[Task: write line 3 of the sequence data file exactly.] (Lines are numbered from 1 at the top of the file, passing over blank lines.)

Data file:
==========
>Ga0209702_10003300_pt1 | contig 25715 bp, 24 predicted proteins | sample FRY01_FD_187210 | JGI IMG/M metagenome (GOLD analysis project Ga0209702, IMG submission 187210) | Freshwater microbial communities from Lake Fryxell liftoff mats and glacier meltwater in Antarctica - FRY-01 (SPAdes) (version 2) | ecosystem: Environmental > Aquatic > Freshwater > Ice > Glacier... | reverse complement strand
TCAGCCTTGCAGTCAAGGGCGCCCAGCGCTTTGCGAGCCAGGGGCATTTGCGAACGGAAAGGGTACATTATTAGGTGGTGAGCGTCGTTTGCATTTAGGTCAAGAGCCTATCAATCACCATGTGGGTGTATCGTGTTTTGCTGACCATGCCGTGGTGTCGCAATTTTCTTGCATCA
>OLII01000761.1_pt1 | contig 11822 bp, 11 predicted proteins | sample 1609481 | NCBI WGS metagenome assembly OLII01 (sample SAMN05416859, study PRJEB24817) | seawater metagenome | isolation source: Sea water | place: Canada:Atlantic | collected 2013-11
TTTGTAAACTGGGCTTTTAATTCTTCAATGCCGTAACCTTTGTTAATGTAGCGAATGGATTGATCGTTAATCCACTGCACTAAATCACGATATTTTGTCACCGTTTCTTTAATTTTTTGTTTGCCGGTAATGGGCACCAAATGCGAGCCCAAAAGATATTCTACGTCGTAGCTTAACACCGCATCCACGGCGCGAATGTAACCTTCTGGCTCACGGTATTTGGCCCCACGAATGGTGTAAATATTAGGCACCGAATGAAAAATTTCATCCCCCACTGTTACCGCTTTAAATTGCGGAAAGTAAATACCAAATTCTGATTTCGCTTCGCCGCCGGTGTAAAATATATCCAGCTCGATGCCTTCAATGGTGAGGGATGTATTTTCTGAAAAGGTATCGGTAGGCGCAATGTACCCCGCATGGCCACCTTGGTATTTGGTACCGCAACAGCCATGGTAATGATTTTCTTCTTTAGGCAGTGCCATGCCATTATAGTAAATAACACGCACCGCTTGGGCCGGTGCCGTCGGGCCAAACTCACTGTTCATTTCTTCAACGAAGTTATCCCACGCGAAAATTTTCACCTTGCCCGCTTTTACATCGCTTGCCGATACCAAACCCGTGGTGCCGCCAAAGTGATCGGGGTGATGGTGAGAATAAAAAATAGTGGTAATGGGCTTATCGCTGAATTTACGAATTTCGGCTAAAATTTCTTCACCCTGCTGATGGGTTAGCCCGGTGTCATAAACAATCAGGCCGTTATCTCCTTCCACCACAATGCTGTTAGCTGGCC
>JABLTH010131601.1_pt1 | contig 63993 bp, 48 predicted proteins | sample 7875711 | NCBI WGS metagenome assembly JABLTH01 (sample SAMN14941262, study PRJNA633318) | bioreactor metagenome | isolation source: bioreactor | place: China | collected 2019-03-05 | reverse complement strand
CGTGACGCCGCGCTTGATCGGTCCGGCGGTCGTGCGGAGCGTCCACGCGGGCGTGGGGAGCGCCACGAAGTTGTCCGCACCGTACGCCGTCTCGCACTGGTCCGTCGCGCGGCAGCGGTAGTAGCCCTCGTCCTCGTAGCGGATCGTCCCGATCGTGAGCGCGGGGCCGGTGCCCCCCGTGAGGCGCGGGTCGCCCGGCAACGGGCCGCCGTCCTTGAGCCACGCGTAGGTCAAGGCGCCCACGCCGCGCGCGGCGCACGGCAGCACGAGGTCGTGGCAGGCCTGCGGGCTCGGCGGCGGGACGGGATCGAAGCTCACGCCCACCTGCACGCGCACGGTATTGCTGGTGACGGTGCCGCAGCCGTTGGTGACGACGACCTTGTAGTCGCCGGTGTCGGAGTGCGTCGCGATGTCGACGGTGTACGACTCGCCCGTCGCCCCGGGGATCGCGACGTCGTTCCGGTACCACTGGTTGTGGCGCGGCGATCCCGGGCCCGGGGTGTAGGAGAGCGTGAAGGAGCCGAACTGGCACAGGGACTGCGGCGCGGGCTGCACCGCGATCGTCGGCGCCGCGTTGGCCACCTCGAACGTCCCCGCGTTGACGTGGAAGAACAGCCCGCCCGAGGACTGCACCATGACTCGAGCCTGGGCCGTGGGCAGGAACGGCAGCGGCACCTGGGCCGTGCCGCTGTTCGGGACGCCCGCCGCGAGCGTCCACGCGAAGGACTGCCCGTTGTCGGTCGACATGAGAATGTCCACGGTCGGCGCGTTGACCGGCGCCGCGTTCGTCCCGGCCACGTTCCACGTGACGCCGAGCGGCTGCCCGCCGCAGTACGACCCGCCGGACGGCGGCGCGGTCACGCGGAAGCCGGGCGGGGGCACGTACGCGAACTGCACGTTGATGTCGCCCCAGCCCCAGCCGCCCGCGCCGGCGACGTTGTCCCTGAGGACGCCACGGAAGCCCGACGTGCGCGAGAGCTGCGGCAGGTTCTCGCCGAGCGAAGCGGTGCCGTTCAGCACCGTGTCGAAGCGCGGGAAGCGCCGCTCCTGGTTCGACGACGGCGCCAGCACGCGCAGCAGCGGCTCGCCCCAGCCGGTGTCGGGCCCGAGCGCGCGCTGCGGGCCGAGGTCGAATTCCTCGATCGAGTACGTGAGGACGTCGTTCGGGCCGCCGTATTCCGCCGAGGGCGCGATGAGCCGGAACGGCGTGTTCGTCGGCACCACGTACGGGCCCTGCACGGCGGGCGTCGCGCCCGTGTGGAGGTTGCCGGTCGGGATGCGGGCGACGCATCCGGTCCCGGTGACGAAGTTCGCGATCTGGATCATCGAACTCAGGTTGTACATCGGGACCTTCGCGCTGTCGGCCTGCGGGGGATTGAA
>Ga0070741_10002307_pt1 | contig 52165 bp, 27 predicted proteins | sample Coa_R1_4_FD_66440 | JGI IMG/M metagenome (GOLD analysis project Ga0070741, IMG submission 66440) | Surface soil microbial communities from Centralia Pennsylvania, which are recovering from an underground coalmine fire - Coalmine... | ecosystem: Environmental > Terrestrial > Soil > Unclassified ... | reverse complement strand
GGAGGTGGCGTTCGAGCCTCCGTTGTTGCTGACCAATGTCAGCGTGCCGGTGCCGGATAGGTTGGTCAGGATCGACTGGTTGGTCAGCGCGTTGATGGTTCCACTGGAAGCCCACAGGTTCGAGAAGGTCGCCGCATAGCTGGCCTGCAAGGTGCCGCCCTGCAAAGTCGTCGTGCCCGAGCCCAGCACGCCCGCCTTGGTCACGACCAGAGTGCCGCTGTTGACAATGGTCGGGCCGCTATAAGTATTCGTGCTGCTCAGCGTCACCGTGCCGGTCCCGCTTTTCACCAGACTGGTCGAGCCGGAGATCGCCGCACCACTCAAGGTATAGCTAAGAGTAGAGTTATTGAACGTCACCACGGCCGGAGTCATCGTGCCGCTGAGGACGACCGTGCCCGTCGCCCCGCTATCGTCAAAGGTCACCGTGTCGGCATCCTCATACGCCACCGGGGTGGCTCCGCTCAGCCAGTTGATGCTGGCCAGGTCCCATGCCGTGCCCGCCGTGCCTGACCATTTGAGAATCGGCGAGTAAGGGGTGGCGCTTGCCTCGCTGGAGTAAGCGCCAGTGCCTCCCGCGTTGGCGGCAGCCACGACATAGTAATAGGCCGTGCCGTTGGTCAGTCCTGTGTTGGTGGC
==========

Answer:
>OLII01000761.1_pt1 | contig 11822 bp, 11 predicted proteins | sample 1609481 | NCBI WGS metagenome assembly OLII01 (sample SAMN05416859, study PRJEB24817) | seawater metagenome | isolation source: Sea water | place: Canada:Atlantic | collected 2013-11